KNG1 gene polymorphism may increase venous thrombosis risk
MedWire News: A polymorphism in the gene that encodes kininogen 1 (KNG1) is associated with decreased activated partial thromboplastin time (aPTT) and an increased risk for venous thrombosis (VT), study findings indicate.
Pierre-Emmanuel Morange (Université de la Méditerraneé, Marseille, France) and colleagues explain that aPTT reflects global coagulation activity, and shortened aPTT is a reliable predictor of VT.
A recent genome-wide association study identified three single nucleotide polymorphisms (SNPs) associated with aPTT levels, located in the Factor (F)XII (F12; rs27431672), histidine-rich glycoprotein (HRG; rs9898), and KNG1 (rs710446) coagulation cascade genes.
The researchers therefore hypothesized that alleles associated with shortened aPTT might also be associated with an increased risk for VT.
To test this hypothesis, they genotyped 1542 patients with VT for each of the SNPs and compared their findings with those from 1110 healthy controls.
As reported in the journal Blood, only the KNG1 rs710446 SNP was associated with VT risk. Carriers of rs710446-C allele - which converts the amino acid isoleucine into threonine at residue 581 (Ile581thr) - had a 20% increased risk for VT. Adjustment for gender, blood group, and FV Leiden did not modify this association.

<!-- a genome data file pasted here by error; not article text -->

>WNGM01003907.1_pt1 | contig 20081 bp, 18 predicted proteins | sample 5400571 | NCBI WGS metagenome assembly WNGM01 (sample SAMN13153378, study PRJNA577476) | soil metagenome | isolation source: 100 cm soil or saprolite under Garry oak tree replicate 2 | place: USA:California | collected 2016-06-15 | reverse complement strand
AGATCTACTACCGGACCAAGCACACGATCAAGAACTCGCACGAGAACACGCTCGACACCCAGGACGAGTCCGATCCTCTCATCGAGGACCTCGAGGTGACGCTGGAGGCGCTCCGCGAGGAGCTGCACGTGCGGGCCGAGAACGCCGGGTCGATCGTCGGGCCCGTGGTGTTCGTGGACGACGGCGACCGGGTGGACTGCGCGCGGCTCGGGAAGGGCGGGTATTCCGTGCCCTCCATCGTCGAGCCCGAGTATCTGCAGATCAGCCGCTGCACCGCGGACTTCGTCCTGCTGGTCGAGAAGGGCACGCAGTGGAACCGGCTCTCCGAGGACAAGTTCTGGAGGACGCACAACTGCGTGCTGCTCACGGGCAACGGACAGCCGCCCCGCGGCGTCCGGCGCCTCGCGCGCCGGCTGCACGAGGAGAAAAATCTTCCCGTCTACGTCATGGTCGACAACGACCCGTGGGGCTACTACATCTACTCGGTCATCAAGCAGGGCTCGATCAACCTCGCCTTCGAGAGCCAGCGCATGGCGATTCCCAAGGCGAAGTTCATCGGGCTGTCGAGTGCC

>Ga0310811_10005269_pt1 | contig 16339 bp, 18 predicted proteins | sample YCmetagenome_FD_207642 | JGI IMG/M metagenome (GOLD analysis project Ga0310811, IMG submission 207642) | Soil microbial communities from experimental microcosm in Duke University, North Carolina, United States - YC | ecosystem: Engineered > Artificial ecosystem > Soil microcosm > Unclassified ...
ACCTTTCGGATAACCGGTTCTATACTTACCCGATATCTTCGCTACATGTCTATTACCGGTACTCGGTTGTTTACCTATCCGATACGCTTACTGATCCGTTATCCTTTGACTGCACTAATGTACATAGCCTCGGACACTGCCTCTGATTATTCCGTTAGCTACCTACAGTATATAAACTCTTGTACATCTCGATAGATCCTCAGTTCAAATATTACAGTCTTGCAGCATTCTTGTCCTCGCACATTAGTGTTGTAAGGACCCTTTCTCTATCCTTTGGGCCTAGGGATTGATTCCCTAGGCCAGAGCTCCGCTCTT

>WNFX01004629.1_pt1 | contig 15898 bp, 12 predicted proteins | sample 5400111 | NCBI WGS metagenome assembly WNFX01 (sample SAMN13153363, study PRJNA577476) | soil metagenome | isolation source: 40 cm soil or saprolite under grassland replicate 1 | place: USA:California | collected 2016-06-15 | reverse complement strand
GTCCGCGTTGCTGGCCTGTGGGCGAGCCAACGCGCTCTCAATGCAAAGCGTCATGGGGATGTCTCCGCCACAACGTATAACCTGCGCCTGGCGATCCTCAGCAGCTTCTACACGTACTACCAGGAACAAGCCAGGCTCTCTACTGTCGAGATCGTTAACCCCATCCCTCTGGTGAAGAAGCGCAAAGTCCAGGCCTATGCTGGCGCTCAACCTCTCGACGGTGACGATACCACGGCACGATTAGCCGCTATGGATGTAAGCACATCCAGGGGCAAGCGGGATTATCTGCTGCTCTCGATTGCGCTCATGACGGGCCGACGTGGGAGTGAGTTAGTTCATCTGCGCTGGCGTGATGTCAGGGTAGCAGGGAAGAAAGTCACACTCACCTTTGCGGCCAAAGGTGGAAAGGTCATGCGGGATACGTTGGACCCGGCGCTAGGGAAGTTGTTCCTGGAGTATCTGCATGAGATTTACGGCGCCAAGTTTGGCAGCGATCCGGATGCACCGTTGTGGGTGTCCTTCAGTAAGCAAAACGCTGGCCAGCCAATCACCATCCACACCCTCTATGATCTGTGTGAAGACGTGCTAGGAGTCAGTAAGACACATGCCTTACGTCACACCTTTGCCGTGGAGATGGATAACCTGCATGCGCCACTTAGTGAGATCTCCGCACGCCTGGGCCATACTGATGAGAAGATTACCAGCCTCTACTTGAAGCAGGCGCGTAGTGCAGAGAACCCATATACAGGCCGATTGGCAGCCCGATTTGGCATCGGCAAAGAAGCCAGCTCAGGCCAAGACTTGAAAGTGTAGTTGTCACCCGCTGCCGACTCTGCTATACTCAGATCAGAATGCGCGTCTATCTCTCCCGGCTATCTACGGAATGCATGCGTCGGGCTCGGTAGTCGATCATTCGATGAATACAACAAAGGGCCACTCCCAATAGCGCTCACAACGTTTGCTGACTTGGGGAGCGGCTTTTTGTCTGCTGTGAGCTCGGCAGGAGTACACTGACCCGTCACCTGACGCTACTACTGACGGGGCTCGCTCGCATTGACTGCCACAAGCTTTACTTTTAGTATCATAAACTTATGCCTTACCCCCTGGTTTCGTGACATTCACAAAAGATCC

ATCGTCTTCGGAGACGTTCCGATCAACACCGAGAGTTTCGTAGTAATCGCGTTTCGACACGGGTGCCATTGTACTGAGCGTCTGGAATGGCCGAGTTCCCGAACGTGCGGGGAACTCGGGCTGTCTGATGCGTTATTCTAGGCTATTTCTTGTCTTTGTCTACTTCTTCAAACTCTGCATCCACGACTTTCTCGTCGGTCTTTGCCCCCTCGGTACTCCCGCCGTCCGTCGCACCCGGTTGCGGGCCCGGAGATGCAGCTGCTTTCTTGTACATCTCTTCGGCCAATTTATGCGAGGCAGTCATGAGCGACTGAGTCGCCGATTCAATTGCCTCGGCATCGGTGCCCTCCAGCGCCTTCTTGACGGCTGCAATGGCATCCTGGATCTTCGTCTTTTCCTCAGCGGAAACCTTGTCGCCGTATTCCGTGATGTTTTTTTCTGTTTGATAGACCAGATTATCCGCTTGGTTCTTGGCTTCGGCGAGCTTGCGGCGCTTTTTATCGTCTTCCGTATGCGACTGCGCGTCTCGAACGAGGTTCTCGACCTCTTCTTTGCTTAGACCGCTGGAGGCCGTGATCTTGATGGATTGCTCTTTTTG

To confirm these findings, the researchers tested the association in an independent sample of 596 VT patients and 590 healthy controls. In this group, carriers of the rs698078-G allele (a surrogate marker for rs710446) were 17% more likely to have VT than noncarriers.
Morange and co-authors also observed a strong correlation between plasma aPTT and rs710446, with the rs710446-C allele associated with decreased aPTT levels. However, because aPTT measurements were not available in the control group, it was not possible to test the significance of these findings.
The researchers note that they cannot exclude an association between the F12 and HRG SNPs and VT risk, but the current study was underpowered to detect their effects, if any.
The team concludes that the KNG1 Ile581Thr variant is "a new candidate risk factor for VT."
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By Laura Dean